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Economy Remains Strong Despite LayoffsAired February 2, 2001 - 4:06 p.m. ET
THIS IS A RUSH TRANSCRIPT. THIS COPY MAY NOT BE IN ITS FINAL FORM AND MAY BE UPDATED.
JOIE CHEN, CNN ANCHOR: After a week's worth of money news that included an interest rate drop, reports indicating a dramatic slowdown in the economy and major layoffs at some of the country's best-known companies many thought today's unemployment numbers would add to fears of a recession.
And on the surface, that might seem to be the case, but CNN's Brooks Jackson shows us there's more to see to get the complete picture.
BROOKS JACKSON, CNN CORRESPONDENT (voice-over): For weeks the news has been of people losing jobs, clearing out, any almost daily stream of layoffs big and small, many well publicized. So it was no surprise that the unemployment rate increased last month, up 2/10 of a point to 4.2 percent. But it was a big surprise that the economy grew; 268,000 jobs gained, the strongest increase since last April, and triple the increase economists had been expecting.
The fact is, many companies are still hiring, still growing. Among them, glassmaker Corning in upstate New York.
PAMELA SCHNEIDER, HUMAN RESOURCES, CORNING: We certainly plan to have a fair amount of hiring this year.
JACKSON: Corning plans to hire 2,000 people this year, as many as 800 at this fiber-optic location alone.
UNIDENTIFIED FEMALE: How can I help you today?
JACKSON: Across the country in California, hundreds more vacancies are being filled at this mortgage customer service center.
JIM GALA, WELLS FARGO HOME MORTGAGE: There are currently 725 team members in the San Bernardino site of Wells Fargo Home Mortgage. And at the end of the year, we'll have 1,200 team members.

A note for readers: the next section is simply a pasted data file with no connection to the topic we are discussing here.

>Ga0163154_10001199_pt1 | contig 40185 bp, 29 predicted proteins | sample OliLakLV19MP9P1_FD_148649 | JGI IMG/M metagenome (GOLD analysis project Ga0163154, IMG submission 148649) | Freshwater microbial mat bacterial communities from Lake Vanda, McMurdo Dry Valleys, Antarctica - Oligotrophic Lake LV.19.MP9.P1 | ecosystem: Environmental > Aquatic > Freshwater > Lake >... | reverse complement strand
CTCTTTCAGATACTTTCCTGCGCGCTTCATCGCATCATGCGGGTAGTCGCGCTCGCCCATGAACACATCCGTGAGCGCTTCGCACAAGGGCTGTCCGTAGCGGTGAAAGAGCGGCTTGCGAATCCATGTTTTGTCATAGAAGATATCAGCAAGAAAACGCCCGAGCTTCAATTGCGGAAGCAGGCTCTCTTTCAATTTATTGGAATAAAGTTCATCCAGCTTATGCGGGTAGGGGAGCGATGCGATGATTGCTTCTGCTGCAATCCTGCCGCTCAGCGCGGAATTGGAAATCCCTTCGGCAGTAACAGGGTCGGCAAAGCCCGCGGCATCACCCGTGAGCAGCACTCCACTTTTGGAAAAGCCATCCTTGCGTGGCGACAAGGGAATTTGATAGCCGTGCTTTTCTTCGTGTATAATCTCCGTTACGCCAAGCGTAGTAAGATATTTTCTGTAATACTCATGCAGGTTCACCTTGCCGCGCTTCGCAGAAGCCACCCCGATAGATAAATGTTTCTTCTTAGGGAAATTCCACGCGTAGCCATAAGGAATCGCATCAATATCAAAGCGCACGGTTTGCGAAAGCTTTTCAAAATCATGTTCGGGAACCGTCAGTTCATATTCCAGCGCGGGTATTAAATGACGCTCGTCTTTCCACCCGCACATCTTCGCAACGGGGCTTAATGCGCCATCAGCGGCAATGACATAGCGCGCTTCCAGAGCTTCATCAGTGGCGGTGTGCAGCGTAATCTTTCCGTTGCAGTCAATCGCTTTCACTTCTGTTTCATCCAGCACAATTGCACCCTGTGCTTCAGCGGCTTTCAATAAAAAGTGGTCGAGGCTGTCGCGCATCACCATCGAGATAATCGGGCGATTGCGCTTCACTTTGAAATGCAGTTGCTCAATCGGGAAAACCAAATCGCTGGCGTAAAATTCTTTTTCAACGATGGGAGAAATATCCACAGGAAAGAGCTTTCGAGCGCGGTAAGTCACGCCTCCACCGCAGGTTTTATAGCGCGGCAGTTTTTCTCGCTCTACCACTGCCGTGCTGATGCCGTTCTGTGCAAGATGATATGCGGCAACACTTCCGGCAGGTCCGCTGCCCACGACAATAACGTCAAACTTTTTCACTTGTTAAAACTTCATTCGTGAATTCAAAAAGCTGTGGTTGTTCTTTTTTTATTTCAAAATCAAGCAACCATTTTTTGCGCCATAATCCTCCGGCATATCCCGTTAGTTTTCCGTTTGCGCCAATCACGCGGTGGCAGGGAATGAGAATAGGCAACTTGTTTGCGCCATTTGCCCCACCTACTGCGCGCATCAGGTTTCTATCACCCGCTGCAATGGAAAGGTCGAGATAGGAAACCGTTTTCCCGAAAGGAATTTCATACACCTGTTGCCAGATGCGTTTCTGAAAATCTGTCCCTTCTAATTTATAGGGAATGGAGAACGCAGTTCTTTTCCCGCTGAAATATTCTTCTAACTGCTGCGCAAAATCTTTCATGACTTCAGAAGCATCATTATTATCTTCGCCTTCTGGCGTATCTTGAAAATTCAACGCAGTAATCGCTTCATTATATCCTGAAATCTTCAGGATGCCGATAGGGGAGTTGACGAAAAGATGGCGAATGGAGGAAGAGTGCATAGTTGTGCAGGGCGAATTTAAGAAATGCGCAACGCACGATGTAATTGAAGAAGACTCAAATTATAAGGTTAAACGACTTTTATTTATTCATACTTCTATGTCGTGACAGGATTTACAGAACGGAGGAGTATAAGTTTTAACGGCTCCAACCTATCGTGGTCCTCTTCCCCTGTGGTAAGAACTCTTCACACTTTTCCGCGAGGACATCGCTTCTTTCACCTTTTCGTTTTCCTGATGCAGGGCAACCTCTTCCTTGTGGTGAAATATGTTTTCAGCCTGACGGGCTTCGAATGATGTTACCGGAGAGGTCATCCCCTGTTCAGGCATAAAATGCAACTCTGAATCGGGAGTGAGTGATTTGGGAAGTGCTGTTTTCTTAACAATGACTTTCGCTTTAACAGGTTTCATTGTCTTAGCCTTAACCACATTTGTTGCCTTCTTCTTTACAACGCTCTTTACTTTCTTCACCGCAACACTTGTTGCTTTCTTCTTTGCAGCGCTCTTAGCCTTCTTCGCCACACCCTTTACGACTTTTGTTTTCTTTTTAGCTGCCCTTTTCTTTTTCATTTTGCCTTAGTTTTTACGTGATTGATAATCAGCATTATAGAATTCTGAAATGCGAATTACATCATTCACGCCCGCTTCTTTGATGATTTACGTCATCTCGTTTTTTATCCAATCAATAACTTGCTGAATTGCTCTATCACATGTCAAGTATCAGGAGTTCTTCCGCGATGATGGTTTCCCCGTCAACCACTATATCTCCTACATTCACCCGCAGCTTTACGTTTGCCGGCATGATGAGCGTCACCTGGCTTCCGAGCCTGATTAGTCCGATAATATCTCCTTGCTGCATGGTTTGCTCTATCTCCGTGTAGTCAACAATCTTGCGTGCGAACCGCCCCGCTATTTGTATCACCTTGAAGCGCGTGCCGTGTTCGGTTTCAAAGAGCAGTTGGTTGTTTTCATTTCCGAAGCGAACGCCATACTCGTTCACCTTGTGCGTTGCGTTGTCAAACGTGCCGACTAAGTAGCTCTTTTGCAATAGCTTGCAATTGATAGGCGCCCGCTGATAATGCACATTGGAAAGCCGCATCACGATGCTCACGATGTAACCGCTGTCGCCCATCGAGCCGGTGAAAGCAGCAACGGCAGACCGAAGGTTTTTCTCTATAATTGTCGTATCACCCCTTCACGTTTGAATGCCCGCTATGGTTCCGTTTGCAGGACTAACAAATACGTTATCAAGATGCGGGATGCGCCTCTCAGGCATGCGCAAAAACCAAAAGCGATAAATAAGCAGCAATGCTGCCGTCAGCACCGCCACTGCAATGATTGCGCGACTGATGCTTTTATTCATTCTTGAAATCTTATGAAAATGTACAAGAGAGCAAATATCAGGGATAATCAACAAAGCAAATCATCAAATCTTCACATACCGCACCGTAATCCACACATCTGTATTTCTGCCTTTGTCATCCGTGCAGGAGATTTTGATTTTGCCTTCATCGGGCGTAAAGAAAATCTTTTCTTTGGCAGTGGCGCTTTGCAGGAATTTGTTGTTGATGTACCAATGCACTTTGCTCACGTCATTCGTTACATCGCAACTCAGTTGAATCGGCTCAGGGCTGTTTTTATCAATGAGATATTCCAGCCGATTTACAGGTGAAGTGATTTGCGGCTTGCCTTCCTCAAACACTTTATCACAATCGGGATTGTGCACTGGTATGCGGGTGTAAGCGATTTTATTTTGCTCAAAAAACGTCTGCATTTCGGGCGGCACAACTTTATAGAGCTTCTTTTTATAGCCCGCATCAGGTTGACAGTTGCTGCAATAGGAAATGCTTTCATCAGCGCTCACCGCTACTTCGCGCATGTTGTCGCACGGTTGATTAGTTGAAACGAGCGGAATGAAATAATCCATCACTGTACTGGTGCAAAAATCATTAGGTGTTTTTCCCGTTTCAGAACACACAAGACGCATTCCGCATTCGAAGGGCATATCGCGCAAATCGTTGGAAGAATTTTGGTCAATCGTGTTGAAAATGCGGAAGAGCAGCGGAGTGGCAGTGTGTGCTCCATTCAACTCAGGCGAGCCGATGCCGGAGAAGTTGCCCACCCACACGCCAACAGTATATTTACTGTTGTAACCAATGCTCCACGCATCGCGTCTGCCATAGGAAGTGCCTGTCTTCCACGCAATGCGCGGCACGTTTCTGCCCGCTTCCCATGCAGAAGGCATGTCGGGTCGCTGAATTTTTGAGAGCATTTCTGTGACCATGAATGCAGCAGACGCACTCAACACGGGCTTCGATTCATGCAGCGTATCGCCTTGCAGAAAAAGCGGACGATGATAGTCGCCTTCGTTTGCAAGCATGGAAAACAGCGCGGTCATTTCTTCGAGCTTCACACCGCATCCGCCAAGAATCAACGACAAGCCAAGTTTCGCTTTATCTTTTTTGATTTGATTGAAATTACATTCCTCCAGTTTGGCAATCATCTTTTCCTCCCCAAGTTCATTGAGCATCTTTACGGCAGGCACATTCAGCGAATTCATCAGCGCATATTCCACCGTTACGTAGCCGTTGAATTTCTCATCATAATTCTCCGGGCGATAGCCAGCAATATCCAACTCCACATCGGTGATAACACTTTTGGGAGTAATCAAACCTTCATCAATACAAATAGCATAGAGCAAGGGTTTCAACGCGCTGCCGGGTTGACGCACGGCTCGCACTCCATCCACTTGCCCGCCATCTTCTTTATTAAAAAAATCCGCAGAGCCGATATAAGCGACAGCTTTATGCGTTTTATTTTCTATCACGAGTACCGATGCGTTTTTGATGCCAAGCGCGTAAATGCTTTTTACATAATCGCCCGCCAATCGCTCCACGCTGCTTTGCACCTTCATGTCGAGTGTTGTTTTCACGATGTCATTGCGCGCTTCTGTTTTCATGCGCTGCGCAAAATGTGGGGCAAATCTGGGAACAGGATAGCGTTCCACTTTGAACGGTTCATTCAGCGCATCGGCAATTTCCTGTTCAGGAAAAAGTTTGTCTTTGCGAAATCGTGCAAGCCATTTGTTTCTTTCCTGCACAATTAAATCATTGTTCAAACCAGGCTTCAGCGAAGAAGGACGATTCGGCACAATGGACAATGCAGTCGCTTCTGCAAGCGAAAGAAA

JACKSON: The company is hiring a total of 1,900 people at locations nationwide. Manufacturing jobs have declined: 65,000 jobs lost last month; more than 1/4 million jobs lost since June. Many economists say that sector is in recession, but service jobs remain plentiful, especially business support. But home building remains hot, only a little below record levels. Construction gained 145,000 jobs in January, though that number may be inflated some by unusual weather. There were other job gains in retail, finance, insurance, real estate.
This personnel agency is hiring office and textile workers in Virginia, Maryland, Washington, D.C., mostly paying $15-$20 an hour.
STEPHEN SPARKS, SPARKS PERSONNEL SERVICES: Right now, we have in excess of 500, pushing 600, openings as of today.
JACKSON: Even within specific sectors, some gain while others lose. This wireless telecom company is staffing up a national sales office in Virginia's high-tech corridor where other companies have announced hundreds of layoffs.
MATTHEW MILLER, AIRDATA WIMAN: We have five new people coming online first quarter. We have plans for 25 new employees by end of second quarter, with an average of 10 new hires per month by the end of the year.
JACKSON (on camera): Another surprise in today's figures: The average workweek increased and average hourly pay remained unchanged, holding on to recent gains. So despite all the layoffs, the economy still has surprising strength.
Brooks Jackson, CNN, Washington.
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